On the surface, The Sandbox (CCC:SAND-USD) appears to be one of the biggest steps taken in the blockchain evolution. Depending on how you define decentralized systems, Sandbox is exactly that — a major breakthrough in “self-intelligent” independent protocols. As a result, many people have poured into the underlying SAND token — and there’s nothing wrong with that provided you understand the risks.
Before we get into the rougher elements of Sandbox — and frankly all cryptocurrencies — it’s only fair to acknowledge the technical merits of the network in question. When the idea of the blockchain first entered the collective consciousness, the primary focus of early decentralized initiatives was to facilitate borderless peer-to-peer (P2P) transactions.
Once that became an established concept, smart contracts entered the arena. To make a long story short, smart contracts are basically executable agreements that operate without legal or jurisdictional authorization; that is, the basis of agreement stems from execution of the contract’s terms as an immutable ledger determines it, not by the authority or force of law. Therefore, smart contracts added utility to the blockchain beyond P2P transactions.
From there, multiple networks (Sandbox being one of them) piggybacked smart contract technology to foster decentralized economies. These work in the same spirit as smart contracts: rather than a centralized government body dictating terms for its economy, a decentralized ecosystem accrues utility (and thus value) directly from its participants. Theoretically, the more participants, the more valuable the network.
With the Sandbox token commanding a market capitalization of $5.84 billion — ranking it two spots outside the top 30 at the time of writing — clearly many SAND participants exist. Given that it specifically powers a decentralized gaming ecosystem under a play-to-earn model, SAND could enjoy a higher trajectory.
But that’s not the only story here.
The Irony of Sandbox (and All Other Cryptos)
While children would view a sandbox as a plaything, scientists regard it also as a high-entropy system. Put another way, a sandbox is literally just that: a squared-off area with a bunch of sand in it. Clumps of sand are chaotic since no apparent order exists. Therefore, sandboxes exist natively in a high-entropy state.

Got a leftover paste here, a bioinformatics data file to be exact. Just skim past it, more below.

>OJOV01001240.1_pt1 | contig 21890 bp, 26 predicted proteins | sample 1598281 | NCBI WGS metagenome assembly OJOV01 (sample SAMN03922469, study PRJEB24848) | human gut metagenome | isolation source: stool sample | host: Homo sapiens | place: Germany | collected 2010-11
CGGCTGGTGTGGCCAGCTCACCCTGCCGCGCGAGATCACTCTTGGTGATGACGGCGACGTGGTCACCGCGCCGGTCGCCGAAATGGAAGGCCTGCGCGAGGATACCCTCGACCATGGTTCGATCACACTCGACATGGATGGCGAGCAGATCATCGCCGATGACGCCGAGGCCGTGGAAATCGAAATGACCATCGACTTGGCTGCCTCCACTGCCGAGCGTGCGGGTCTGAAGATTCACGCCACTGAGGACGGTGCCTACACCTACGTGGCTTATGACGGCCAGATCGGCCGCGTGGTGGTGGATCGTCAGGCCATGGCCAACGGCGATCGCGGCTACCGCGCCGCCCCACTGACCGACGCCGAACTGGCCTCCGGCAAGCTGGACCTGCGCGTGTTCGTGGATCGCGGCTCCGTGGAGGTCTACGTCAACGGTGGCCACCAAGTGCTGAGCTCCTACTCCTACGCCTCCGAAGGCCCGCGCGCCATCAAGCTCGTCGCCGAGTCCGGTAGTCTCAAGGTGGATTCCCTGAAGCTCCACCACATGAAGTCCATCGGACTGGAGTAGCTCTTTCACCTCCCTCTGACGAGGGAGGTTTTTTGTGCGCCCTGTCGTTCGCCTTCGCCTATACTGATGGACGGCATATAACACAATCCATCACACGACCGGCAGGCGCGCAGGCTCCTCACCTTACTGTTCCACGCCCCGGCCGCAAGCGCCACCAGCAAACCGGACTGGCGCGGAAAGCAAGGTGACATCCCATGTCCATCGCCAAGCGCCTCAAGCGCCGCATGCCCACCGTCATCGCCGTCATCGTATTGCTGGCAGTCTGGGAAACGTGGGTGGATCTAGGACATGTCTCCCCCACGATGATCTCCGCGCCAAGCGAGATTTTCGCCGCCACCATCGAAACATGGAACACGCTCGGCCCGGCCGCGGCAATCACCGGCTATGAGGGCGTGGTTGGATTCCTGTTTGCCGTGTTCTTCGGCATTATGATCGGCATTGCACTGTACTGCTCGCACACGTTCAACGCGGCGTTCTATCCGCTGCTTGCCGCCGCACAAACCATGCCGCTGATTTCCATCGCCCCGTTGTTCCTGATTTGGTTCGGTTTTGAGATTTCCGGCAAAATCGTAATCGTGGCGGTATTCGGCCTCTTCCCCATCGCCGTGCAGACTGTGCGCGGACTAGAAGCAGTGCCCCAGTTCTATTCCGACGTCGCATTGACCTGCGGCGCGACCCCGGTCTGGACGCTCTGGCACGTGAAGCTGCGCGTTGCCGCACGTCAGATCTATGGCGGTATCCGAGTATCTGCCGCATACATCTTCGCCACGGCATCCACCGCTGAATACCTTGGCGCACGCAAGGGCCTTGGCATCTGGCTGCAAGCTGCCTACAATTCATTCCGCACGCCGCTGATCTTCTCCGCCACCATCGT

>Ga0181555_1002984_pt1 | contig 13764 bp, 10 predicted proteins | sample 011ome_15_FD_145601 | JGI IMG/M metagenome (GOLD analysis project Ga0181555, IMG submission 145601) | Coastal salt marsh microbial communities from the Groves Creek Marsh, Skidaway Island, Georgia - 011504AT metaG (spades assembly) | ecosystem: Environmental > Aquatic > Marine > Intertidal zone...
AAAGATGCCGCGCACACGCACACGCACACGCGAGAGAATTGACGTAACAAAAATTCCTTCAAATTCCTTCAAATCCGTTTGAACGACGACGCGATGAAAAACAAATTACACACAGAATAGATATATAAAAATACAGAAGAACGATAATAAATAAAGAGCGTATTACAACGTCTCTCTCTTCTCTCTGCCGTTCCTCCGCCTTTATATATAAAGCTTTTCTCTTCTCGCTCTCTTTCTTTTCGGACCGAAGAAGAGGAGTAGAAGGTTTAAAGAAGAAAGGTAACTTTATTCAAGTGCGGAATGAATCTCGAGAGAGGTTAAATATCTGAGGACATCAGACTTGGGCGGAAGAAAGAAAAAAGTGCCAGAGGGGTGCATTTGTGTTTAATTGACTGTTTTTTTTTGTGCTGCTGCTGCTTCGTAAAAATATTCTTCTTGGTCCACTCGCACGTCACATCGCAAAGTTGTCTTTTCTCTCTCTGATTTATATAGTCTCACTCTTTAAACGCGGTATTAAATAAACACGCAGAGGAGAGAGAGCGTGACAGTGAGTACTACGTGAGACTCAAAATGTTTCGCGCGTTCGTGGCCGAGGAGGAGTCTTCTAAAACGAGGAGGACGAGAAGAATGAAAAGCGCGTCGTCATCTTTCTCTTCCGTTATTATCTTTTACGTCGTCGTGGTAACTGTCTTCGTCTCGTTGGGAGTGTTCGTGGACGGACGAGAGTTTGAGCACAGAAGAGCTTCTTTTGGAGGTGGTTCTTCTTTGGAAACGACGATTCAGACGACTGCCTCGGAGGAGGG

However, a sandbox can also be a work of art. A professional sand artist — I’m not entirely sure what you call these folks — can come in and create majestic structures, indeed an entire sand city. In that circumstance, a sandbox is a low-entropy system. We can clearly see order, structure and while subjective, beauty.
It’s really the same with The Sandbox. Empirically, via its use of blockchain technologies, the SAND network is one of many burgeoning decentralized autonomous organizations (DAOs). As outside observers, we can see a viable gaming community thriving outside the clutches of a centralized governmental authority. Thus, the least-intellectually curious among us have confirmation that DAOs represent a success story — and by golly, it’s time to invest in Sandbox!
Forgive me but drawing such conclusions is akin to never questioning the common childhood thesis that babies come from flying storks.
At issue is not just the mere existence of a low-entropy system but the sustainability of such. For instance, we know that sand-based artwork — unless carefully secured, stored and managed — will invariably become high-entropy systems if left to the random ravages of nature. Therefore, investors should ask the basic question: what sustains the valuation of decentralized networks?
It’s not an exclusively Sandbox question, though you can now appreciate why this label is ironic. No matter how one markets a decentralized network, its value invariably hinges on established, centralized currencies like the U.S. dollar.
Be Happy, Be Aware
Look, before you barrage my inbox with hate mail, let’s have a little thought experiment. If all fiat currencies suddenly disappeared one day, what in the name of a holy deity would Sandbox be worth (or enter any crypto here)?
Seriously, what would it be worth?
Would we not have the same chaotic situation with private currencies in the U.S., a monetary wild west that only the National Bank Act of 1863 curtailed?
Guys (and gals and non-binary persons), I’m pleading with you. I’m not against cryptos in the slightest. But you’ve got to be aware of the huge risks that you’re taking with digital assets, especially at present valuations. Do gamble if you want to but gamble responsibly.
On the date of publication, Josh Enomoto did not have (either directly or indirectly) any positions in the securities mentioned in this article. The opinions expressed in this article are those of the writer, subject to the InvestorPlace.com Publishing Guidelines.
A former senior business analyst for Sony Electronics, Josh Enomoto has helped broker major contracts with Fortune Global 500 companies. Over the past several years, he has delivered unique, critical insights for the investment markets, as well as various other industries including legal, construction management, and healthcare.